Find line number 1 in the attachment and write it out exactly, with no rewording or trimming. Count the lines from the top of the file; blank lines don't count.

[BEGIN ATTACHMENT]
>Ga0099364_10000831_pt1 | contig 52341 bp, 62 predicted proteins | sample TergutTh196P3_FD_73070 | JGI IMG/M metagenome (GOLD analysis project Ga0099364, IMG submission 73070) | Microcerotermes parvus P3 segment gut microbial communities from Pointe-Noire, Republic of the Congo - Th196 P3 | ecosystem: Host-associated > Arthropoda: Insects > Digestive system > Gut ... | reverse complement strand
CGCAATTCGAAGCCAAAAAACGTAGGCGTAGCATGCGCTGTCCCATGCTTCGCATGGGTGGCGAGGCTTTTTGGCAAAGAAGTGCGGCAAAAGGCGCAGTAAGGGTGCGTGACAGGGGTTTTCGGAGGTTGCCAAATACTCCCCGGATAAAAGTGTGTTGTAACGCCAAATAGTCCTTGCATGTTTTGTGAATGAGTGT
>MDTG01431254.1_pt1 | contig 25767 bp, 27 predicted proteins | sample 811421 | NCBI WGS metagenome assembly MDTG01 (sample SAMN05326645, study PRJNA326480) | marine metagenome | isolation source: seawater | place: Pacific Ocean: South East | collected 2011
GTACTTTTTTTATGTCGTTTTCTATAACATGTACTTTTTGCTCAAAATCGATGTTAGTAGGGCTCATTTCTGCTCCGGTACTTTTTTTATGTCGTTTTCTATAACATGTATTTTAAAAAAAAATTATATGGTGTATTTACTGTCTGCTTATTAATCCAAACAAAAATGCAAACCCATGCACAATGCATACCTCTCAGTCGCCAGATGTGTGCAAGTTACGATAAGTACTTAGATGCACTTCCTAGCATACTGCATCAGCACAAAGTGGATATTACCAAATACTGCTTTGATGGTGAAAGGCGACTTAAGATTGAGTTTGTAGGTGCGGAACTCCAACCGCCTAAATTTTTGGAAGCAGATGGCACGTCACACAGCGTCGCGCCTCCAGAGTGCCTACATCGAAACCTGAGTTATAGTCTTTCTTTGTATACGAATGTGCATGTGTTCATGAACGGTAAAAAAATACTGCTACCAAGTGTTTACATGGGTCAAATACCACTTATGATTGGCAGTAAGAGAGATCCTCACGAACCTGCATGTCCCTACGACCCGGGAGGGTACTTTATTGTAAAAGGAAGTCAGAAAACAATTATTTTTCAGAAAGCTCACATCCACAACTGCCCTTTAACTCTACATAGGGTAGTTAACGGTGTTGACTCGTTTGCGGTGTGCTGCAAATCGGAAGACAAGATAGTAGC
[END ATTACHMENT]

>Ga0099364_10000831_pt1 | contig 52341 bp, 62 predicted proteins | sample TergutTh196P3_FD_73070 | JGI IMG/M metagenome (GOLD analysis project Ga0099364, IMG submission 73070) | Microcerotermes parvus P3 segment gut microbial communities from Pointe-Noire, Republic of the Congo - Th196 P3 | ecosystem: Host-associated > Arthropoda: Insects > Digestive system > Gut ... | reverse complement strand